Processing 1099’s can be confusing and frustrating. Here are some facts you need to know!
General Rule: If you pay someone more than $600 in a calendar year for services, not material/product, then you are required to provide a 1099 showing the amount you paid. One tip is to collect a W-9 at the time of payment so you know if the business is a sole proprietorship, LLC or Corporation. If it is a corporation, then no 1099 is required. The 1099 is due January 31st and the required 1096 is due February 28th.
Addressing the 1099: If the person you paid uses their Social Security number as a tax ID number (which I don’t recommend), then the person’s full name must be on the first line of the 1099. If you list the business name by mistake, then you will receive a letter from the IRS saying that the name and ID do not match. Then the IRS may require you to withhold money from future checks.
Reimbursed Expenses: If you pay a subcontractor for expenses incurred, do NOT include that amount in box 7. If you receive a 1099 from someone with reimbursed expenses, like travel or postage, don’t worry. Show the full amount of income on your tax return and then show the full amount of expenses and it will net out the same. If you lower the 1099 amount on your return to “correct” it, that will trigger an audit.
Strict Classification Rules: If you hire a subcontractor, be sure that the state won’t deem the person as an employee. A few indications to strengthen your case are:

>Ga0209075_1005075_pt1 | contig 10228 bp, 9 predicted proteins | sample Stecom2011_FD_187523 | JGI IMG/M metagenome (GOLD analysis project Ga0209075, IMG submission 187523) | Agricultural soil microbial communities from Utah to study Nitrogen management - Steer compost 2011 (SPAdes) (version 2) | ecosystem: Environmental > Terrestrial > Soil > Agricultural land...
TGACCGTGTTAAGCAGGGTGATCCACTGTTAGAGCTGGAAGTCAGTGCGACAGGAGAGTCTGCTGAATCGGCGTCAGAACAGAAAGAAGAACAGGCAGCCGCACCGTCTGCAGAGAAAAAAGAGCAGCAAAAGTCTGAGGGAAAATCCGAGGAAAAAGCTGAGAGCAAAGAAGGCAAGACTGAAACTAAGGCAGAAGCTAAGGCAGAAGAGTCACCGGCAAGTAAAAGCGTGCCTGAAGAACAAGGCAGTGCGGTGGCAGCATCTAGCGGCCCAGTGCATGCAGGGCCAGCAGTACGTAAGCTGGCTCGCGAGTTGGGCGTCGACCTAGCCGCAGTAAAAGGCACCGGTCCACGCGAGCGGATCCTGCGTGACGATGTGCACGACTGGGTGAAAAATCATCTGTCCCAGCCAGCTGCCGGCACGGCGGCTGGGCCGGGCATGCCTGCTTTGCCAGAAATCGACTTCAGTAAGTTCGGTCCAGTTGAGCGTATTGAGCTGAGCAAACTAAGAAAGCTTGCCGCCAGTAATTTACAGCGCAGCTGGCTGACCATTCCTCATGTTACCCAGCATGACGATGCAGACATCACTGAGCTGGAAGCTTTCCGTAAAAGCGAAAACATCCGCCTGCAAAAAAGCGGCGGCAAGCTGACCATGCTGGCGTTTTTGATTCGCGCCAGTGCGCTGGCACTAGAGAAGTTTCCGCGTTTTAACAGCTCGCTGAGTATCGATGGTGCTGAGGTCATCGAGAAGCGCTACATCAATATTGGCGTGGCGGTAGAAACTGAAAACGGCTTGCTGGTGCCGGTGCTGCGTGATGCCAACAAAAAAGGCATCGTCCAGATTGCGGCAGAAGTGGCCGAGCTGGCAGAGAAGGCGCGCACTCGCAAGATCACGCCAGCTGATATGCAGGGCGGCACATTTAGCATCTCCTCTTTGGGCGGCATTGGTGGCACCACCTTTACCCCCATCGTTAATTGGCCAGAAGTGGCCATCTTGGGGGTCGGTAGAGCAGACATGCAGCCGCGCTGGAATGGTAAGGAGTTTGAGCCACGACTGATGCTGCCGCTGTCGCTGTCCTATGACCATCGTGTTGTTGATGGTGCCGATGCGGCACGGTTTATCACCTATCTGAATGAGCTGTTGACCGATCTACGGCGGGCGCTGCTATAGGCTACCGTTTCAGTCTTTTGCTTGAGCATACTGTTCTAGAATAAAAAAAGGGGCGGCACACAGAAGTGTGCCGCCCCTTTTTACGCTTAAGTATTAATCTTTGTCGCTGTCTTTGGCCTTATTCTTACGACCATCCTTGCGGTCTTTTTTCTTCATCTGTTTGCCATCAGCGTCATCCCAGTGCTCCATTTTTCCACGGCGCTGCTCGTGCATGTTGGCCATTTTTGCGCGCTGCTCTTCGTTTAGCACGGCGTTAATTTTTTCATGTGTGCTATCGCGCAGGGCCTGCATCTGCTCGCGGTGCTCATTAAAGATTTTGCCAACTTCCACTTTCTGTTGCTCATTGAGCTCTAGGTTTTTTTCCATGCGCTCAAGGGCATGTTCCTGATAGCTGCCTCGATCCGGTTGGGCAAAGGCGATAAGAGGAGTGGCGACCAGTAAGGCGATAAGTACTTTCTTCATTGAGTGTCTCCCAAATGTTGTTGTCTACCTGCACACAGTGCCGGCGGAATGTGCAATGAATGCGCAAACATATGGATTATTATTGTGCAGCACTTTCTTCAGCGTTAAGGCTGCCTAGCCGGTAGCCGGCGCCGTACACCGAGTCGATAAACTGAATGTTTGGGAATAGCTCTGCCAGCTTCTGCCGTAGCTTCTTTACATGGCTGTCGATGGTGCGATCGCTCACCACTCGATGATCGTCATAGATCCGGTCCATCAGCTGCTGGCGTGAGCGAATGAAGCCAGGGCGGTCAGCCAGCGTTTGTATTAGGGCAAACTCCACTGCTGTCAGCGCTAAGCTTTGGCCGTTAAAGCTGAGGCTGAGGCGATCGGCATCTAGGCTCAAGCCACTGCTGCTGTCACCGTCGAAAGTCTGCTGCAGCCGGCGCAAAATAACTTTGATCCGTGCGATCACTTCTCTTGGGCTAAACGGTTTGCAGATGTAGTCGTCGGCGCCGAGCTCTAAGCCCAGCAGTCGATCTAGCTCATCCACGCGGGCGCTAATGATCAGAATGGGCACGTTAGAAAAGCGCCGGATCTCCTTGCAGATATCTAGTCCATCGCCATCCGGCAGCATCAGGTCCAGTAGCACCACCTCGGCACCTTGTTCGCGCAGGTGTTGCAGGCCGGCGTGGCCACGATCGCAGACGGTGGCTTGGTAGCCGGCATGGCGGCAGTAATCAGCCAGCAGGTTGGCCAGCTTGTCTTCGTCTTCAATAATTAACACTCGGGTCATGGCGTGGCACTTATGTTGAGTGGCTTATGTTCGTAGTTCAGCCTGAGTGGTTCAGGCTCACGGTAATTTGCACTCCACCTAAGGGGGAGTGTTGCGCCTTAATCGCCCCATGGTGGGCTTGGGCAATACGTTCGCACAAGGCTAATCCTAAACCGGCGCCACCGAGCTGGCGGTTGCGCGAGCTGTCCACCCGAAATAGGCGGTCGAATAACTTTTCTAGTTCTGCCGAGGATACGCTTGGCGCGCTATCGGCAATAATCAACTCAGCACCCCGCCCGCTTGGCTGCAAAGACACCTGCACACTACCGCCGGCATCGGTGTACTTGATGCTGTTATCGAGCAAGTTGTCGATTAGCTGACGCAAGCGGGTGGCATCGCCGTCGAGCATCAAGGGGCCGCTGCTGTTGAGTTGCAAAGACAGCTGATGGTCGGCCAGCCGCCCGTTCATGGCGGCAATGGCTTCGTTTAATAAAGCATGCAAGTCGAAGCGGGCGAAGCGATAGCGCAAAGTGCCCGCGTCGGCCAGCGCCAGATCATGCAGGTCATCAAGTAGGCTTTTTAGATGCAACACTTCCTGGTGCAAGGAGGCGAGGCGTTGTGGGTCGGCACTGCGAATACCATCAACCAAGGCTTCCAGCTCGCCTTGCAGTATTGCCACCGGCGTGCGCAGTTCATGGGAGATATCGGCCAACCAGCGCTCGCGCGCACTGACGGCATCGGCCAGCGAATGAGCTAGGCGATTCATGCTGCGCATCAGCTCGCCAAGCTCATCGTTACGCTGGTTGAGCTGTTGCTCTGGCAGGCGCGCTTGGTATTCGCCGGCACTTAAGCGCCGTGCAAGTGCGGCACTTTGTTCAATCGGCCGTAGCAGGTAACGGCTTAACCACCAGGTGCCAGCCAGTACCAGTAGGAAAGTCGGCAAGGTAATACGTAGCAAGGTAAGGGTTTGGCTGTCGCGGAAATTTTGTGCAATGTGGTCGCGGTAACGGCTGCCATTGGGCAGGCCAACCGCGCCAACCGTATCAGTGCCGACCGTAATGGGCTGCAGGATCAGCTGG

• You have a contract agreement between parties.
• The subcontractor invoices the business.
• The subcontractor has a business license.
• The business does not tell the contractor WHEN to perform the work or HOW to do their job. The subcontractor uses their own equipment and materials.
• The subcontractor is available to be hired by other companies.
Governor Brown signed a bill that starting 01-01-12 if any employer is found to willfully misclassify a worker as an independent contractor, they penalties will increase to $10,000-$25,000 per violation.
Oddball Clarifications: If the contractor is NOT a US citizen and lives in another country, have them fill out a W-8 and keep this on file. Prepare a 1099, but there will be no tax ID number on the form. If questioned by the IRS, show them a copy of the W-8.
If the 1099 comes back to you undelivered, keep a copy for your records to show the attempt.
If the contractor has already performed their services and you cannot get the contractor to fill out the W-9, keep a log of the attempts to contact them by phone, email or letter. The IRS has penalties for not sending the 1099 and if you show intent, hopefully there will be grace in the penalties.
If you find you made a mistake on the amount or tax ID number, you can always correct the form and re-send it by checking the “Corrected” box.
Corporations do NOT get 1099’s, but some people are confused if they should send a 1099 to LLC’s. Send a 1099 to single-member LLC’s and multi-member LLC’s (partnerships.)
1099’s are required to ALL attorneys regardless of their entity!
If you have any clarifications, please contact our office. If you would like to delegate this project, we would be honored to help. Call our office at 408-782-9640 for 1099 pricing.

By Smiley